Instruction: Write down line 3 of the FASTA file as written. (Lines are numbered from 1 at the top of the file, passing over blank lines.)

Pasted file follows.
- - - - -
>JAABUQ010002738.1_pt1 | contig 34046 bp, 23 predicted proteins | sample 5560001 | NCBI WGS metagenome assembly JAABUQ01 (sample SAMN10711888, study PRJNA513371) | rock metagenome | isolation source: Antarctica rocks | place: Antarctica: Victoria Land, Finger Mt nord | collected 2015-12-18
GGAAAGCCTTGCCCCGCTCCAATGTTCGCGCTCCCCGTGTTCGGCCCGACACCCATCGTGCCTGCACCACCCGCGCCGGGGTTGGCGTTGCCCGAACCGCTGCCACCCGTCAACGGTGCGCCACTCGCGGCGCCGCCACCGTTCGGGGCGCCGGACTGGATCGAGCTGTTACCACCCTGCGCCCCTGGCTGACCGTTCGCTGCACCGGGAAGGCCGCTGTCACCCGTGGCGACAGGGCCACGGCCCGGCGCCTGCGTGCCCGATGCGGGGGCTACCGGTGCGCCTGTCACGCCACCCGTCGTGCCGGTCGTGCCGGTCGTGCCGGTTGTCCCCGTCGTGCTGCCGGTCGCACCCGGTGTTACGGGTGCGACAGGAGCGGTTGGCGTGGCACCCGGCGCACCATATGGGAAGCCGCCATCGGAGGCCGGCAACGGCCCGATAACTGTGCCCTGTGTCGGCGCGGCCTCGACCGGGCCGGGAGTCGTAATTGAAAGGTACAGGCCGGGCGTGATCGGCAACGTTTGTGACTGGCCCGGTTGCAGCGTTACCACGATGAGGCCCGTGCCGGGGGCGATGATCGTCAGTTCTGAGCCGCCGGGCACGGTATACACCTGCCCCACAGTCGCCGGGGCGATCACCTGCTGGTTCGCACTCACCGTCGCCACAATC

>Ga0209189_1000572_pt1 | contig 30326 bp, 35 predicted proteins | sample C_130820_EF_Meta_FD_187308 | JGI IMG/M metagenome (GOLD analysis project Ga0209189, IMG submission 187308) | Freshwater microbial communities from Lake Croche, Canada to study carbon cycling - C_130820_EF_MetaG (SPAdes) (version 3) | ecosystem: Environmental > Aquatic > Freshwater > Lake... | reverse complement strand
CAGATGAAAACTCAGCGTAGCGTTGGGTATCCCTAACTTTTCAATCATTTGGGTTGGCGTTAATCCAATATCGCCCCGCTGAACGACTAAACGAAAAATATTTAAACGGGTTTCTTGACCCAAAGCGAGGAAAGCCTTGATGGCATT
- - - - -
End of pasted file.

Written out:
>Ga0209189_1000572_pt1 | contig 30326 bp, 35 predicted proteins | sample C_130820_EF_Meta_FD_187308 | JGI IMG/M metagenome (GOLD analysis project Ga0209189, IMG submission 187308) | Freshwater microbial communities from Lake Croche, Canada to study carbon cycling - C_130820_EF_MetaG (SPAdes) (version 3) | ecosystem: Environmental > Aquatic > Freshwater > Lake... | reverse complement strand